Maybe. You’d like to think that was the reason they recently fired pitching coach Bob McClure and happily shipped off the currently un-ace-like ace Josh Beckett to the Dodgers. The money saved from the latter, along with the departures of Adrian Gonzalez and Carl Crawford frees up serious salary wriggle room – If that windfall is used on building up the pitching stocks then you just know that the Red Sox have made a cygnificant discovery.

Bad swan joke intended.

If the Red Sox are still having trouble picking out the black swans in their midst then they could always head on down here – To Australians, and Western Australians in particular, black swans are a commonplace, if welcome, sight. We in fact don’t have much in the way of swans who are not black.

In a way we’re just a little bit proud down here that our swans are so different. In Swan Lake, the white swan is the lovely and pure Odette, the heroine of the piece. The black swan is the sultry and seductive Odile. Sure she’s a little bit on the side of the bad but she’s hot and I’m sure she can change. Anyway, who hasn’t tried to seduce a prince so that her evil sorcerer of a father can continue a curse for unspecified reasons? Odile is just misunderstood.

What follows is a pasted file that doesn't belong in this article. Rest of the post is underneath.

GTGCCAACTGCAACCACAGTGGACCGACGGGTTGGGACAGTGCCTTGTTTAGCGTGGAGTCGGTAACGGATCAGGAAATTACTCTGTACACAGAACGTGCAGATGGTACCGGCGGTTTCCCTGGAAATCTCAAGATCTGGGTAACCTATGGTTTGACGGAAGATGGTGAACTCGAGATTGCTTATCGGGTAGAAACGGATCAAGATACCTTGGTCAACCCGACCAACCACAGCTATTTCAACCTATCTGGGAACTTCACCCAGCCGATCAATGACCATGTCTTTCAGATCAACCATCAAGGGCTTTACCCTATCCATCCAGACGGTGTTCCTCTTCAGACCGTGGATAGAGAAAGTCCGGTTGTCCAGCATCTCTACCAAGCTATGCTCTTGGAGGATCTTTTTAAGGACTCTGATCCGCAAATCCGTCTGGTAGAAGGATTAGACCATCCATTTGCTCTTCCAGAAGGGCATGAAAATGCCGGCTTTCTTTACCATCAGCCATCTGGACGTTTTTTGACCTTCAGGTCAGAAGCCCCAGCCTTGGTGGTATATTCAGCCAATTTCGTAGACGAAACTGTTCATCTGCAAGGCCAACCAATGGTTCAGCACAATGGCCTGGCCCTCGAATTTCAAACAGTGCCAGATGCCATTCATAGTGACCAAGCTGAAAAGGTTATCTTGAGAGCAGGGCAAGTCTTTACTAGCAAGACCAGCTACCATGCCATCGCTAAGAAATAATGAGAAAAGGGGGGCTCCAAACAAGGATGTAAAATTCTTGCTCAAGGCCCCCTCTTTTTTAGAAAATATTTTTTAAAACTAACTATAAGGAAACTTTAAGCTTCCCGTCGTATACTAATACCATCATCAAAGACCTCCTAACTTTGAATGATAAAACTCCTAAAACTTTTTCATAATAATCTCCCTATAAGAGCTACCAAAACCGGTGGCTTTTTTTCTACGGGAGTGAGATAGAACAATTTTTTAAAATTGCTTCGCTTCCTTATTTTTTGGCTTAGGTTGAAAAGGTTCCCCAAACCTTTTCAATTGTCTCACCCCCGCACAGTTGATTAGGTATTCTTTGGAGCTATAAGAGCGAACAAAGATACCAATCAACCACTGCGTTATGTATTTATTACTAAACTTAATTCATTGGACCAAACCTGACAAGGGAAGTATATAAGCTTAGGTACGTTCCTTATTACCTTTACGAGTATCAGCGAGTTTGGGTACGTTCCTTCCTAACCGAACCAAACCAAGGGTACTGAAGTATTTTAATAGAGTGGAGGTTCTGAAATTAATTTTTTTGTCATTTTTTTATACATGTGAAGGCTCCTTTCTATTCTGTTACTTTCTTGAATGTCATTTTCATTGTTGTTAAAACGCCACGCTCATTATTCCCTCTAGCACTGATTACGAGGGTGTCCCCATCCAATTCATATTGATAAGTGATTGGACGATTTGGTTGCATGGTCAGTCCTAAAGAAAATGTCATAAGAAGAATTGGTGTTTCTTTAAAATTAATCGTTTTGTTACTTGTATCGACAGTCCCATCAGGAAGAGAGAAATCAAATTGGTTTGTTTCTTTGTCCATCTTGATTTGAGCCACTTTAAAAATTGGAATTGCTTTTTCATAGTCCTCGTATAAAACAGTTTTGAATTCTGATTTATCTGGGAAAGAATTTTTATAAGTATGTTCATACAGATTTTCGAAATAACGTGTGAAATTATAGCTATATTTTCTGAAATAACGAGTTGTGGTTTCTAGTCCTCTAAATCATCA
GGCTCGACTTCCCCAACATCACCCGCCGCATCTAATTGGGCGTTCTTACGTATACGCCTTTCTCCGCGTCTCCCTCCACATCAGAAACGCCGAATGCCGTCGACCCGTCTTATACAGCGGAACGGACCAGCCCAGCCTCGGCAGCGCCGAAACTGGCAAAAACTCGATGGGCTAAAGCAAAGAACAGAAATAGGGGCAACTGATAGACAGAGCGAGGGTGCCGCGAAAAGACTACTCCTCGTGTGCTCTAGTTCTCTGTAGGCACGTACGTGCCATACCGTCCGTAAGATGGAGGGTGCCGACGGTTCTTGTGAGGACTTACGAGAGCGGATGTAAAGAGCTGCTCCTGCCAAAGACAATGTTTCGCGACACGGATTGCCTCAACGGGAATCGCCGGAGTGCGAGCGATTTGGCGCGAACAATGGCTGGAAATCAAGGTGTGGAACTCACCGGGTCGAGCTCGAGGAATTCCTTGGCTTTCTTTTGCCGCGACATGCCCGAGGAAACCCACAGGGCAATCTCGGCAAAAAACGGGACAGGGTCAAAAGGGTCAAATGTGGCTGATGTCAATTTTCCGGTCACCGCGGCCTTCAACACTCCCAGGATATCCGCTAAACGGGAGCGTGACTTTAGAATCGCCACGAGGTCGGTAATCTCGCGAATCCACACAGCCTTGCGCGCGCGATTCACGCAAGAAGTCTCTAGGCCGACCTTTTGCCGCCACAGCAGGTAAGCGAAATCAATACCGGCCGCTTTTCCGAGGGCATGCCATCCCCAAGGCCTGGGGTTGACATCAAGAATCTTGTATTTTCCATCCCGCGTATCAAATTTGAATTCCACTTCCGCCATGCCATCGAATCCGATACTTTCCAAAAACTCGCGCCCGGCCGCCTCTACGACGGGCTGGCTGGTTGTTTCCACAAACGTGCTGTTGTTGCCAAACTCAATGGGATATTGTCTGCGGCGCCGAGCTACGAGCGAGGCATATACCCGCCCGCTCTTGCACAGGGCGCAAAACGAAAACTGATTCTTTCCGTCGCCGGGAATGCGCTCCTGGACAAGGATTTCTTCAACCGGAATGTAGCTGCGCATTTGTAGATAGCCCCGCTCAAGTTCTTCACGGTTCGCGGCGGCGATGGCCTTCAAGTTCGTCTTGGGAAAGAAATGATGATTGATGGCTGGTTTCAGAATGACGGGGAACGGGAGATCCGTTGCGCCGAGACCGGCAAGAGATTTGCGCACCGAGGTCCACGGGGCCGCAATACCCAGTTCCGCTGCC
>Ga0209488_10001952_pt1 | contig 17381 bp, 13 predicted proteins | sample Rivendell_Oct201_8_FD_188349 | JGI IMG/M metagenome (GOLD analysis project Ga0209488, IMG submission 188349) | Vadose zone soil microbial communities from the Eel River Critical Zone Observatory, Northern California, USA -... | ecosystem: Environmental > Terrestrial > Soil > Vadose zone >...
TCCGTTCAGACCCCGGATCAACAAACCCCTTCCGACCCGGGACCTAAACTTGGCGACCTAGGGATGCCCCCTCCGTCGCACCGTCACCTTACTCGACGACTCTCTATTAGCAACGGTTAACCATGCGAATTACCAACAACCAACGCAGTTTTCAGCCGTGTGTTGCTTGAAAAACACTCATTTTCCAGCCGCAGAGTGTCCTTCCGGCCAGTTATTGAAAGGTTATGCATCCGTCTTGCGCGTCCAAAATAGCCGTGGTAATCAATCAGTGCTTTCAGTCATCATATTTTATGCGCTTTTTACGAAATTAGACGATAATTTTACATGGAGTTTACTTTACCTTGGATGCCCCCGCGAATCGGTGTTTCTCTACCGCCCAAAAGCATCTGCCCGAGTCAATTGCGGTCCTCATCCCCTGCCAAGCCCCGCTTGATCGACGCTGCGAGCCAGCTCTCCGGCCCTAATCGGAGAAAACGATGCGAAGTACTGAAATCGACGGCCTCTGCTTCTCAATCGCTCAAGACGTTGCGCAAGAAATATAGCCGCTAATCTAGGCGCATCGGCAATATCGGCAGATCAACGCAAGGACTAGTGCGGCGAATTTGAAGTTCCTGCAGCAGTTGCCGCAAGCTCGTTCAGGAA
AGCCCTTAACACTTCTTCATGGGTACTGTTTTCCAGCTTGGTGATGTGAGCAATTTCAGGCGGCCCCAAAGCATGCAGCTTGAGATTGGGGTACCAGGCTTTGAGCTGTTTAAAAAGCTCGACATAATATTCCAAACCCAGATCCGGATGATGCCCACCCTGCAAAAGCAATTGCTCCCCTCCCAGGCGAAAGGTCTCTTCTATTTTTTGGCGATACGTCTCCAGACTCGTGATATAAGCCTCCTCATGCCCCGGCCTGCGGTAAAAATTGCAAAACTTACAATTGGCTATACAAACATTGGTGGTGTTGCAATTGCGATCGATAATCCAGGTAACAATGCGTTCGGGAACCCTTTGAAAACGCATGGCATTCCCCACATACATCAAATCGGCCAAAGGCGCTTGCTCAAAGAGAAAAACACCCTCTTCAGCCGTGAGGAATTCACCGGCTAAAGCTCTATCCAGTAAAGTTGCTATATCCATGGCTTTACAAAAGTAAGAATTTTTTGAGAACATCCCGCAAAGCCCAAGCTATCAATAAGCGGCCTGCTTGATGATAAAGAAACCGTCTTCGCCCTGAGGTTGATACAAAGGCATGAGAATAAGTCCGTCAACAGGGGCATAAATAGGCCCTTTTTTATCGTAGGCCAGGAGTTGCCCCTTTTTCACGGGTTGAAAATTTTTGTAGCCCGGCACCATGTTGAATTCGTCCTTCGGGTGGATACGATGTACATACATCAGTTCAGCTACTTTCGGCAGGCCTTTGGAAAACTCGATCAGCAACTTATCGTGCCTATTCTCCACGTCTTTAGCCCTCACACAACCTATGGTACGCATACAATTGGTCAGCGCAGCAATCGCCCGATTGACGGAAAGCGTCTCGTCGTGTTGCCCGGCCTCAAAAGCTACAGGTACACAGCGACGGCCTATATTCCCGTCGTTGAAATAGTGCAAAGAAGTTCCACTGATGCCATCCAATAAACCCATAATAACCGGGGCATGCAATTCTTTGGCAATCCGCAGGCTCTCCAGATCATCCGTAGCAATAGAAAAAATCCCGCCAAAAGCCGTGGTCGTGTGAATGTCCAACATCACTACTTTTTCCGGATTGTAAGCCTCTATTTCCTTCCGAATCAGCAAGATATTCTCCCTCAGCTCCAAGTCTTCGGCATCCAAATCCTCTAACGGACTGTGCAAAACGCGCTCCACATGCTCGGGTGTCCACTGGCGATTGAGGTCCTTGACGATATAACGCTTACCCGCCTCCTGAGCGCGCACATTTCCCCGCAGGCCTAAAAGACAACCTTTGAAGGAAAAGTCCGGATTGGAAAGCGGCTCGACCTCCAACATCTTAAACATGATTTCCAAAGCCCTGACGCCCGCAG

And sultry.

And so we have adopted the Black Swan as our State emblem – It takes pride of place on our flag, a black swan on a badge of yellow. It can also be found on our coat of arms, which feature 2 kangaroos holding a shield bearing a Black Swan in pride of place. Because we’re a little bit misunderstood, a little bit sultry and seductive, and we’re hot – There’s no denying that – Marble Bar, in Western Australia’s north frequently has temperatures exceeding 45°C (113°F) and – This bit seriously impresses me – for 6 months of the year the daily maximum temperature exceeds the normal human body temperature (37.0°C or 98.6 °F).

That last fact for me defines hotness. The Red Sox could use some of that heat in their pitching right now.

I Met A Strange Lady, She Made Me Nervous

Leave a Comment

Leave a Reply

Fill in your details below or click an icon to log in: Logo

You are commenting using your account. Log Out /  Change )

Google+ photo

You are commenting using your Google+ account. Log Out /  Change )

Twitter picture

You are commenting using your Twitter account. Log Out /  Change )

Facebook photo

You are commenting using your Facebook account. Log Out /  Change )


Connecting to %s

%d bloggers like this: